However, once you have left your college, mess food always reminds you of your good old days. But did you ever think about those who cooked your food?

Let me tell you a story.

“It was the farewell party of our seniors. Everybody was thanking their professors, friends, and lab technicians. Then we saw one of our seniors on the stage asking everyone to pay attention. He was standing with two mess workers. We all thought they were there to help with some work to be done. However, the senior on the stage started his ‘Thanks Note’ by honoring those two mess workers. They had been serving the Institute since its inception. They were the unsung heroes of our institute.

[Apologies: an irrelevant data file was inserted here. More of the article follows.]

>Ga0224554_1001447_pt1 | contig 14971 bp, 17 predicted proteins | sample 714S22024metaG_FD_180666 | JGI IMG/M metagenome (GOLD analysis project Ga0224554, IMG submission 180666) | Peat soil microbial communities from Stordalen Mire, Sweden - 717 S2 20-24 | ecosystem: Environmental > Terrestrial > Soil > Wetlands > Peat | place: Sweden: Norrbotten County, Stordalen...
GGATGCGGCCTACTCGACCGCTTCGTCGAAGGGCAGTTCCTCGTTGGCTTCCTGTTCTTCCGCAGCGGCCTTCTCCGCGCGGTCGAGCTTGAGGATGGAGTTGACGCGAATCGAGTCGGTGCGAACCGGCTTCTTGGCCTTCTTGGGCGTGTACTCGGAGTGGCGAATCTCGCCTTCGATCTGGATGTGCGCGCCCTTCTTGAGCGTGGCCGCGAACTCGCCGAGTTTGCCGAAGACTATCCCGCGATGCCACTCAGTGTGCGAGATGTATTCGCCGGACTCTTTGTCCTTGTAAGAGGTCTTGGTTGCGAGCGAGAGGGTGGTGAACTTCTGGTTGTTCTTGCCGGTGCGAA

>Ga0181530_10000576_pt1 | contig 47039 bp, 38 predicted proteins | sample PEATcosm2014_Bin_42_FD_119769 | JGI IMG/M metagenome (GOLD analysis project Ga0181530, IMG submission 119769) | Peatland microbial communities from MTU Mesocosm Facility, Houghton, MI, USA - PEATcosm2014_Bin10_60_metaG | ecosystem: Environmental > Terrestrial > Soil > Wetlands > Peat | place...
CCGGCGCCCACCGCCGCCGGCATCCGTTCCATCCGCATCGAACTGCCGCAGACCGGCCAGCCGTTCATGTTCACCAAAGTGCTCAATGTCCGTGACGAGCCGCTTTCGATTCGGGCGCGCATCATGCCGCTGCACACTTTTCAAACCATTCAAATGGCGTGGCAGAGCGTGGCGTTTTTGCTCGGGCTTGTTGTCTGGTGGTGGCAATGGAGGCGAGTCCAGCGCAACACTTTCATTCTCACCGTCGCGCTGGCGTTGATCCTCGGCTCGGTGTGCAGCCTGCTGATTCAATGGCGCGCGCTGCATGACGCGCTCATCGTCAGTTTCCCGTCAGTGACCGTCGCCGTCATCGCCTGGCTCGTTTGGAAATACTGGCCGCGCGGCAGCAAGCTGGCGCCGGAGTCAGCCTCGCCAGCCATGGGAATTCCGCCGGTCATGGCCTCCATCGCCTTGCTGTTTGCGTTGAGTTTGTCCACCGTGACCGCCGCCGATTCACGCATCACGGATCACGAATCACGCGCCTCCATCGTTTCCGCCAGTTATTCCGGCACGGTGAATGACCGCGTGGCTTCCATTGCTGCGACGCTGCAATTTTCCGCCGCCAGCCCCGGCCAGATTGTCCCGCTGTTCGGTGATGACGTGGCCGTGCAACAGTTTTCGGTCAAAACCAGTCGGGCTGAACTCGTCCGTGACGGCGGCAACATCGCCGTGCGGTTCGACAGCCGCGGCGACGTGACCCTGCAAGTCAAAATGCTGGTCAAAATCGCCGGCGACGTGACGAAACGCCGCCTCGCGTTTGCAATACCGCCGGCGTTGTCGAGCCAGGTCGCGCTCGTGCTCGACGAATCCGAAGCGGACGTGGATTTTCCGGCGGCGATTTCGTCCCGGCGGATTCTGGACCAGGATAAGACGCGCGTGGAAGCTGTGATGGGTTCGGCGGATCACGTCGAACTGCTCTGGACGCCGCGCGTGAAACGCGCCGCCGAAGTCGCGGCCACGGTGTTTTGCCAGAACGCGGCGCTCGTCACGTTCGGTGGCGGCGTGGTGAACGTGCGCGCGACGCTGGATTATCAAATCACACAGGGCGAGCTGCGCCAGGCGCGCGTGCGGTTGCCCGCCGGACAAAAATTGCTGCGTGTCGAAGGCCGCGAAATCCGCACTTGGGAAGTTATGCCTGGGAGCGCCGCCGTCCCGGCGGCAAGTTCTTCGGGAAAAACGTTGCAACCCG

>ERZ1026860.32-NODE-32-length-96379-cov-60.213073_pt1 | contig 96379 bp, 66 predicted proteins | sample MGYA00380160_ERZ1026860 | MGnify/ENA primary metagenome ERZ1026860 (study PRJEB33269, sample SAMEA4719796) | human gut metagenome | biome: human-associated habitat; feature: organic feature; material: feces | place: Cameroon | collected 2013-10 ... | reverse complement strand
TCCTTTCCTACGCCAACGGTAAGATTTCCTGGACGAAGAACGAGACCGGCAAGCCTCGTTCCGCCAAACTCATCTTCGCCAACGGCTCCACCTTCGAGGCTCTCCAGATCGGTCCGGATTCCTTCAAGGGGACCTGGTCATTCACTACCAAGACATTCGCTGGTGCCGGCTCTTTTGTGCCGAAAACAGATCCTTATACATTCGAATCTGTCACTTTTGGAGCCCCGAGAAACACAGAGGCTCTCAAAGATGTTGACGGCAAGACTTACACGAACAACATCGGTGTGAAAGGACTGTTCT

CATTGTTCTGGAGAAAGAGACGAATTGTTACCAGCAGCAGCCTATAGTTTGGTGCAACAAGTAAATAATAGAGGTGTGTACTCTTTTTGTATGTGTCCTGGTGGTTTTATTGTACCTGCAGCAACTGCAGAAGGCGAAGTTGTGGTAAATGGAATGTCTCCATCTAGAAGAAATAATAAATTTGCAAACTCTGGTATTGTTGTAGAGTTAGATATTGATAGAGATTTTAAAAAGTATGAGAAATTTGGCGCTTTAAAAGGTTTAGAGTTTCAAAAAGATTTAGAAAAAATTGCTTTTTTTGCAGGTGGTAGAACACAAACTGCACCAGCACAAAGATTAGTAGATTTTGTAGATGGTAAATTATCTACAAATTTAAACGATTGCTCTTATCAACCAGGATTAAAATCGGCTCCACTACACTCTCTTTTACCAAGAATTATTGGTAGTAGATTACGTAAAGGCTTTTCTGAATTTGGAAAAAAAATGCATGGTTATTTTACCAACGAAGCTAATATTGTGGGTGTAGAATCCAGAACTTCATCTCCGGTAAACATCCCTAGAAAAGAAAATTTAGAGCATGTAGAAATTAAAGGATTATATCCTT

After a couple of month’s soul-searching, we realized (a group of three friends) that these mess workers were not entitled to any post retirement benefits. Although we were living in 2004 yet their salaries were still stuck in the 1980s. An old mess worker died and his little kid had to drop out of the school. Just the other day, he had asked my friend to give him a CD of new songs for his son. We couldn’t do anything. A life was lost, that too of someone who had fed us for four long years.

We decided to take up this challenge and formulated a plan to facilitate a centralized funding scheme for them. Simple mathematics it was. 20 rupees from every student, 1200 students in the institute meant INR 288, 000 per annum.